Jared Kushner, President Donald Trump's son-in-law and senior adviser, will meet Israeli Prime Minister Benjamin Netanyahu and Palestinian President Mahmoud Abbas on Wednesday, beginning a new U.S. effort to revive Middle East peace efforts.
Kushner, a 36-year-old real estate developer with little experience of international diplomacy and peace negotiations, arrived in Israel early on Wednesday and will spend barely 20 hours on the ground - he departs shortly after midnight.
During his stopover, he will meet Netanyahu for their first formal discussions on peace, before traveling to Ramallah, in the Israeli-occupied West Bank, for talks with Abbas after Iftar, the evening meal that breaks the Ramadan fast.
U.S. officials are calling the trip part of an effort to keep the conversation going rather than the launching of a new phase in the peace process, saying that Kushner and Jason Greenblatt, the president's special representative for international negotiations, are likely to return repeatedly.
Greenblatt arrived in Israel on Monday for preliminary discussions in both Jerusalem and Ramallah, and will remain for follow-up talks after Kushner has departed, officials said.
Trump has described a peace agreement between the Israelis and the Palestinians as "the ultimate deal" and made it a priority since taking office: he's received both Netanyahu and Abbas in the White House and visited the region last month.
But it remains unclear what approach Trump, via Kushner and Greenblatt, plans to take on resolving one of the world's most intractable conflicts.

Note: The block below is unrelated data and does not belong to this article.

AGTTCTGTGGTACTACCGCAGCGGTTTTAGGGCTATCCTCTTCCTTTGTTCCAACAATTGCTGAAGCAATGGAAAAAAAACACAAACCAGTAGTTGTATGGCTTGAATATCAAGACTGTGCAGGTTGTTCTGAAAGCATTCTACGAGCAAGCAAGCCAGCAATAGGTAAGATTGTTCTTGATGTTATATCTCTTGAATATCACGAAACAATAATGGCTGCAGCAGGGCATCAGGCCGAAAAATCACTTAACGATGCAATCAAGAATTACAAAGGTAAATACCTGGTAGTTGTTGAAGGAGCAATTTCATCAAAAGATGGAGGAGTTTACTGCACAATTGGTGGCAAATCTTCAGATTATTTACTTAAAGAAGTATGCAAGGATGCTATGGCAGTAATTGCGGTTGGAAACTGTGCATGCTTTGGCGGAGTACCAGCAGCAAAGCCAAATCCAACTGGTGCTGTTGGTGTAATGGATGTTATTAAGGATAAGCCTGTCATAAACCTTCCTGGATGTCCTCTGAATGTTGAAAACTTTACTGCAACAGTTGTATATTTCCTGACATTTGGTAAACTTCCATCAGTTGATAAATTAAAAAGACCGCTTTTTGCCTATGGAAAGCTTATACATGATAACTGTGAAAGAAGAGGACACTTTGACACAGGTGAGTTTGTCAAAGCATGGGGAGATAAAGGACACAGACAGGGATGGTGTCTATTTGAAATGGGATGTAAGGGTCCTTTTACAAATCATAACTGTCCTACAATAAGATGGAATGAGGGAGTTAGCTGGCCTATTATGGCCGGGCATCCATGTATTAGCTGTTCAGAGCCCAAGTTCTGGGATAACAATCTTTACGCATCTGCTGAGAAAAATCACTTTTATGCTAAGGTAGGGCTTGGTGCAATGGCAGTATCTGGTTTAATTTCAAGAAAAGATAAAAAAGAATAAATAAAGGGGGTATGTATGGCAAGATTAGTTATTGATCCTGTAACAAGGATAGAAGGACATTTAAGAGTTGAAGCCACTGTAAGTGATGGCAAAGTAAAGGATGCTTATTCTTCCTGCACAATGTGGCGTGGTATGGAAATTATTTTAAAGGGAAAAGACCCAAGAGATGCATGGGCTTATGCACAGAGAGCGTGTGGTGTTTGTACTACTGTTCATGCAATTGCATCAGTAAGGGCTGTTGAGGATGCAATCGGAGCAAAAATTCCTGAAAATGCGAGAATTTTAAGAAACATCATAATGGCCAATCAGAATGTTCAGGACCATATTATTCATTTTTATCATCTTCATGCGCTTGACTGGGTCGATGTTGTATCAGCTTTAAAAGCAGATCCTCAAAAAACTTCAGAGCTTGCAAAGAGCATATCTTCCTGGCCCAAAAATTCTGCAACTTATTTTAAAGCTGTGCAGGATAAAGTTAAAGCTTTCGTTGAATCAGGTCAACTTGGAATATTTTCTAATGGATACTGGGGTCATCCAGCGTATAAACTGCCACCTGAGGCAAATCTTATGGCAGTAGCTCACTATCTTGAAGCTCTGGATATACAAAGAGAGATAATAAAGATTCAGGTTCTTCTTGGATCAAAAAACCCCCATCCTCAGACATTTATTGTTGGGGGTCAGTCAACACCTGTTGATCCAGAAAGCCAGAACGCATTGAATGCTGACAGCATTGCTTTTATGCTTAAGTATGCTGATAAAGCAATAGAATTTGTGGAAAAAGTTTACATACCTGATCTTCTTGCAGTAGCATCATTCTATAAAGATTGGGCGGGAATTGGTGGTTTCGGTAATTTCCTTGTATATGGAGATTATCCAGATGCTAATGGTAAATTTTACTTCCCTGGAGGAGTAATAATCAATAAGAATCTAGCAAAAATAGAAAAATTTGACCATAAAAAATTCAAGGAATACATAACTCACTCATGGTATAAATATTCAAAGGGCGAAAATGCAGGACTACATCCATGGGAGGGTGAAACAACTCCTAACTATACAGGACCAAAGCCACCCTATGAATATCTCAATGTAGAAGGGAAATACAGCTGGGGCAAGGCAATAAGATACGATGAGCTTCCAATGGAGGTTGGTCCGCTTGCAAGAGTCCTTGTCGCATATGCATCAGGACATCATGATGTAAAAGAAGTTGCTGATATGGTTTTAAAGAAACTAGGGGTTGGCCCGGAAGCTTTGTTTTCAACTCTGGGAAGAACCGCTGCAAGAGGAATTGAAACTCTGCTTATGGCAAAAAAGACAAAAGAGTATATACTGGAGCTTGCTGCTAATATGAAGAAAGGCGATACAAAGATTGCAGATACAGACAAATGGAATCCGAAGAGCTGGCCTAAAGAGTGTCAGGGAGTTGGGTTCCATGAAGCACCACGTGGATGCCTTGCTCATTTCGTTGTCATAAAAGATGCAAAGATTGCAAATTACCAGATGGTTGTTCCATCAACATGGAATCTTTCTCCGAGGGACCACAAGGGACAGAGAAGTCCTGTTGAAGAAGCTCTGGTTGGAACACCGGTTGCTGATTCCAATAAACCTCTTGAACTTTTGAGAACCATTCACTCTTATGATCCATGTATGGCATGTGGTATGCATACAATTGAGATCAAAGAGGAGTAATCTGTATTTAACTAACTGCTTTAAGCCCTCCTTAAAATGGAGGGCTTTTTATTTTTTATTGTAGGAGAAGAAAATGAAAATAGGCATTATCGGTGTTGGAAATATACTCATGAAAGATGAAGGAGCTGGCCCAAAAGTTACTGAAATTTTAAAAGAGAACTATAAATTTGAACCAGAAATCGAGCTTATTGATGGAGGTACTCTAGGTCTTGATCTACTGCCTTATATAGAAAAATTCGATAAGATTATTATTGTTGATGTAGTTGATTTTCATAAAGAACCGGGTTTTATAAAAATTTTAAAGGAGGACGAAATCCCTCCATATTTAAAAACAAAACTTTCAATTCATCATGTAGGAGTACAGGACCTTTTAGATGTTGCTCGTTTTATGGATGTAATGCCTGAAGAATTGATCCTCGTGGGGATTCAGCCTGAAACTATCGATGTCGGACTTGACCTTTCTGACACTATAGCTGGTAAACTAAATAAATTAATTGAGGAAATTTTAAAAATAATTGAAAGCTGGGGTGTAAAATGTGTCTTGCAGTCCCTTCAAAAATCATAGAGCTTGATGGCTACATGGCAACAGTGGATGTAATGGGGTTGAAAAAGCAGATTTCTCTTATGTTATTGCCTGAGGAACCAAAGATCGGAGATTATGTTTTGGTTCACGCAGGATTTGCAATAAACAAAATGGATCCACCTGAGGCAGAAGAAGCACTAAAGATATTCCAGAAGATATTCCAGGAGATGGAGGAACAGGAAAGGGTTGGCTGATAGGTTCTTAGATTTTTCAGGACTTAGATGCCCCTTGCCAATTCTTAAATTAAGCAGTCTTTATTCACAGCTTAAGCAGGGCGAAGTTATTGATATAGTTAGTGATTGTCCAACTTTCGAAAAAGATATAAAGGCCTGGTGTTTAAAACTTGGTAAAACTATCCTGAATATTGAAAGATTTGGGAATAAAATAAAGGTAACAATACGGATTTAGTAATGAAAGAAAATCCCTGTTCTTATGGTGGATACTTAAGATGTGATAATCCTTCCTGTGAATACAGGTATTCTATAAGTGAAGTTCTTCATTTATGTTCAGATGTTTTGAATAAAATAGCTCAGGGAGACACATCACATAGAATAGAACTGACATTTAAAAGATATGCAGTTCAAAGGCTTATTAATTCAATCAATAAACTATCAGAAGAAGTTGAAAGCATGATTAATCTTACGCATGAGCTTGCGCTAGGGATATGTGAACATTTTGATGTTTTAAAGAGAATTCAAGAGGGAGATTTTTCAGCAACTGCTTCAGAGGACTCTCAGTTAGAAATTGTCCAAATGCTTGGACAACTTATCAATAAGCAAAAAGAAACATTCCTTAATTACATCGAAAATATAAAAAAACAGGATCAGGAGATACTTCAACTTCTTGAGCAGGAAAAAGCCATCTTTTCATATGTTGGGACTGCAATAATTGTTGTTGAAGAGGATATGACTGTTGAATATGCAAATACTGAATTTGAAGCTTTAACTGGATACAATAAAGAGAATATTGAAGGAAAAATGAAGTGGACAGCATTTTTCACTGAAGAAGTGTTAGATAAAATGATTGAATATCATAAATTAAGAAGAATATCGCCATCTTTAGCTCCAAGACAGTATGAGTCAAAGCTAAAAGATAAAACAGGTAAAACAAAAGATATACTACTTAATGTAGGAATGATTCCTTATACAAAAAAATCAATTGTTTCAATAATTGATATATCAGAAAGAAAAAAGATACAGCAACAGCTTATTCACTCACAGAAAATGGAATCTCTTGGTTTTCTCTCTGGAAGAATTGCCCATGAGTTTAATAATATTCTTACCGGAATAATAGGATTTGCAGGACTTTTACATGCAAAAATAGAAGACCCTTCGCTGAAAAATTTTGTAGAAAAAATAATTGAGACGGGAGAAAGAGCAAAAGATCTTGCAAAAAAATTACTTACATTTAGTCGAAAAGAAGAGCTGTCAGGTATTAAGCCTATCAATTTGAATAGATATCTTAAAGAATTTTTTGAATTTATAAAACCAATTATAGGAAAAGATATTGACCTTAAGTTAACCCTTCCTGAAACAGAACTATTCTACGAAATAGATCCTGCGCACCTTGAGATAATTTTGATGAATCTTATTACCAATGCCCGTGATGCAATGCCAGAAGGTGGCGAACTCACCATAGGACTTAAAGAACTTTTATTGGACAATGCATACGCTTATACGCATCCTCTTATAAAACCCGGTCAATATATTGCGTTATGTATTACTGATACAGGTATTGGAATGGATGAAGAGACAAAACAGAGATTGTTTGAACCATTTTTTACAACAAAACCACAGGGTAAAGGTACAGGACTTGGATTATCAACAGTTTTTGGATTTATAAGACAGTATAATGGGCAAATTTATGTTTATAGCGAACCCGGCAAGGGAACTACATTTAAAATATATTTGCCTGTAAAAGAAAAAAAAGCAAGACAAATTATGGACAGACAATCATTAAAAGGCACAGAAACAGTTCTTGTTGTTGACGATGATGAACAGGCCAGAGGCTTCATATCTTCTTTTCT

For at least two decades, the goal of U.S.-led diplomacy has been a "two-state solution", meaning an independent Palestinian state living side-by-side and at peace with Israel.
But when he met Netanyahu in Washington in February, Trump said he was not fixed on two states saying, "I'm looking at two-state and one-state, and I like the one that both parties like".
Netanyahu has in the past given his conditional backing to two states. But ahead of his last election victory in 2015, he promised there would never be a Palestinian state on his watch, a remark seen as an attempt to shore up support on the right.
In preliminary discussions before Kushner's visit, Palestinian sources said the phrase "two state solution" had not been used.
On Tuesday, hours before Kushner's arrival, Netanyahu announced the beginning of work on a new settlement in the West Bank, and has talked of thousands more settlement homes, ramping up a policy that has long been a major obstacle to peace.
The Palestinians have in the past called for a freeze on settlement building before any negotiations can take place. Most of the world considers settlements built on occupied land illegal under international law, a position Israel disputes.
Palestinian sources said that ahead of Kushner's meeting with Abbas, they had been asked to draw up a list of 12 'bullet point' demands they have in any negotiations.
They saw it as a helpful exercise in focusing on core elements rather than an oversimplification of a complex issue.
Trump administration officials have said that if they are going to make progress on the Israel-Palestinian conflict, they do not want to get bogged down in process but to move more rapidly toward resolving what are known as "final status" issues, the complexities around Jerusalem, Palestinian refugees, water resources, security and borders.
(Writing by Luke Baker; Editing by Andrew Heavens)